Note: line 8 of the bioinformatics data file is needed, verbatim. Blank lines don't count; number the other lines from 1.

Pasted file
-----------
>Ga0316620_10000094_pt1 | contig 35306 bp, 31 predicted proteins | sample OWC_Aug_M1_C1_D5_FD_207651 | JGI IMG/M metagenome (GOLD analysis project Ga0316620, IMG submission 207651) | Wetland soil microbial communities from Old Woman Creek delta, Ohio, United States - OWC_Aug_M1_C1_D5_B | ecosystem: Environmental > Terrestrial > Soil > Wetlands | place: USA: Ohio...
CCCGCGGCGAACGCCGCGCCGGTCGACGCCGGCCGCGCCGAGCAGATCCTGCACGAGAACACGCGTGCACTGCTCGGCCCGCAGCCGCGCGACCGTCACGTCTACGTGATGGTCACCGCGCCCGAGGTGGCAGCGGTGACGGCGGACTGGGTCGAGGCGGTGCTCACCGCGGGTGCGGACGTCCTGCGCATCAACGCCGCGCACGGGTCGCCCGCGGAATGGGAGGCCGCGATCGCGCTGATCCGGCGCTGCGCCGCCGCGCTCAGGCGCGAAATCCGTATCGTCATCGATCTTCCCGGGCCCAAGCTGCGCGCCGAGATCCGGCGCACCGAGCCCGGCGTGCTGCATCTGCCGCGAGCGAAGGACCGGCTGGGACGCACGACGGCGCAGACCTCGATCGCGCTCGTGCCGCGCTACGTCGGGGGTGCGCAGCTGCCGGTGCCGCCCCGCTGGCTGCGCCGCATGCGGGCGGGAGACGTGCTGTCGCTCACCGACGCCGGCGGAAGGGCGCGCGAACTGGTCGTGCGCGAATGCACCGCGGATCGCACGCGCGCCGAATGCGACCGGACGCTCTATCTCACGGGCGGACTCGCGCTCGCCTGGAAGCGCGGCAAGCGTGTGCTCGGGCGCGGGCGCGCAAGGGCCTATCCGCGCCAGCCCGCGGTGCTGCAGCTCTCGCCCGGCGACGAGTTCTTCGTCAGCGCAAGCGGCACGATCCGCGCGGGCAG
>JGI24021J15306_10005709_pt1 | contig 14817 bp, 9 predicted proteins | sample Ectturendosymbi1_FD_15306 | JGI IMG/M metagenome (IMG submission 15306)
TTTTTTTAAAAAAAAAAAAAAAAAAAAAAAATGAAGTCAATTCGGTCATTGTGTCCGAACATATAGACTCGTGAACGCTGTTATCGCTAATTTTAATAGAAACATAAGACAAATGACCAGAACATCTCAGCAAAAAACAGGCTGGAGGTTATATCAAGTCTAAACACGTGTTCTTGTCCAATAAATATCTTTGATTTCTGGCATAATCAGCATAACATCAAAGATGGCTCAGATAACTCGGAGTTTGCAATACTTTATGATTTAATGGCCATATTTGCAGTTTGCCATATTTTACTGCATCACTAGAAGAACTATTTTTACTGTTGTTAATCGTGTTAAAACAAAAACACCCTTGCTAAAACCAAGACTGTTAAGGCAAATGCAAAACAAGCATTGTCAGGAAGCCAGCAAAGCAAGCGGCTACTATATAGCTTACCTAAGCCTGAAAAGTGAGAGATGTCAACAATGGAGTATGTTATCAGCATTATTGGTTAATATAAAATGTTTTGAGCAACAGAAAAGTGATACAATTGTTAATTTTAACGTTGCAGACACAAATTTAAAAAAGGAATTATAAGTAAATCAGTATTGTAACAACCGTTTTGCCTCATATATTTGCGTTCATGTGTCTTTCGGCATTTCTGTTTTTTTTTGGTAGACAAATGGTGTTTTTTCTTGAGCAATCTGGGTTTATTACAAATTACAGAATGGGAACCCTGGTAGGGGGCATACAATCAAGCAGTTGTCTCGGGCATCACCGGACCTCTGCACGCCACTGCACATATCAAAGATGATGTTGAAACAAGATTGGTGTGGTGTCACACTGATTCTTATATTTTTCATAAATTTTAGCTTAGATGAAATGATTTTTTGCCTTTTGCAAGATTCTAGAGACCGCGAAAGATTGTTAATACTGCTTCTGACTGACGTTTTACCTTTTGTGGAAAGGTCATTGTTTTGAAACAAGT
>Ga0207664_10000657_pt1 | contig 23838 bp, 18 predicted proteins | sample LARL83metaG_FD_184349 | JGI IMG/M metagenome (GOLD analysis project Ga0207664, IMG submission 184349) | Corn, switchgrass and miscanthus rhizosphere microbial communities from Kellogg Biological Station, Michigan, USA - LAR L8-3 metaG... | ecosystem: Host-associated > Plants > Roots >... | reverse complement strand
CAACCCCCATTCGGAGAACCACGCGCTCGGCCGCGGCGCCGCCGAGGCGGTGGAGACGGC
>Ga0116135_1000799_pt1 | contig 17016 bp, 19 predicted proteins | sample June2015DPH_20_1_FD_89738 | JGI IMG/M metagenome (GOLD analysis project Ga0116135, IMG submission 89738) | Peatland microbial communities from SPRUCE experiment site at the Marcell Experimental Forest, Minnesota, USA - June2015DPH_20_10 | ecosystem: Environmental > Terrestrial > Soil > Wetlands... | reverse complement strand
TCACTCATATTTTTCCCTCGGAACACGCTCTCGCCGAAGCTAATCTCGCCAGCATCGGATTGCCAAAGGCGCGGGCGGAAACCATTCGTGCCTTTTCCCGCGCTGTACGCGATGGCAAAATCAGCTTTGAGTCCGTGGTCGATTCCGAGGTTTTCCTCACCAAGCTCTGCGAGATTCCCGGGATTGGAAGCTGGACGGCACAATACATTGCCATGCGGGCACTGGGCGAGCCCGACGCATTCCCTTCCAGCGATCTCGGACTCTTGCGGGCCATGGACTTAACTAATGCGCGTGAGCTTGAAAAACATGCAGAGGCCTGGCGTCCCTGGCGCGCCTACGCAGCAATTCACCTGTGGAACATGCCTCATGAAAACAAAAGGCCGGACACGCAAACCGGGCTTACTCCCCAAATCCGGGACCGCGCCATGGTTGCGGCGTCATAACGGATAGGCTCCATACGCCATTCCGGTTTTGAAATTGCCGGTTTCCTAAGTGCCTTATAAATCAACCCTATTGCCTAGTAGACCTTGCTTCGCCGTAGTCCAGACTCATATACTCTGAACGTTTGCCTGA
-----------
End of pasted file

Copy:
TCACTCATATTTTTCCCTCGGAACACGCTCTCGCCGAAGCTAATCTCGCCAGCATCGGATTGCCAAAGGCGCGGGCGGAAACCATTCGTGCCTTTTCCCGCGCTGTACGCGATGGCAAAATCAGCTTTGAGTCCGTGGTCGATTCCGAGGTTTTCCTCACCAAGCTCTGCGAGATTCCCGGGATTGGAAGCTGGACGGCACAATACATTGCCATGCGGGCACTGGGCGAGCCCGACGCATTCCCTTCCAGCGATCTCGGACTCTTGCGGGCCATGGACTTAACTAATGCGCGTGAGCTTGAAAAACATGCAGAGGCCTGGCGTCCCTGGCGCGCCTACGCAGCAATTCACCTGTGGAACATGCCTCATGAAAACAAAAGGCCGGACACGCAAACCGGGCTTACTCCCCAAATCCGGGACCGCGCCATGGTTGCGGCGTCATAACGGATAGGCTCCATACGCCATTCCGGTTTTGAAATTGCCGGTTTCCTAAGTGCCTTATAAATCAACCCTATTGCCTAGTAGACCTTGCTTCGCCGTAGTCCAGACTCATATACTCTGAACGTTTGCCTGA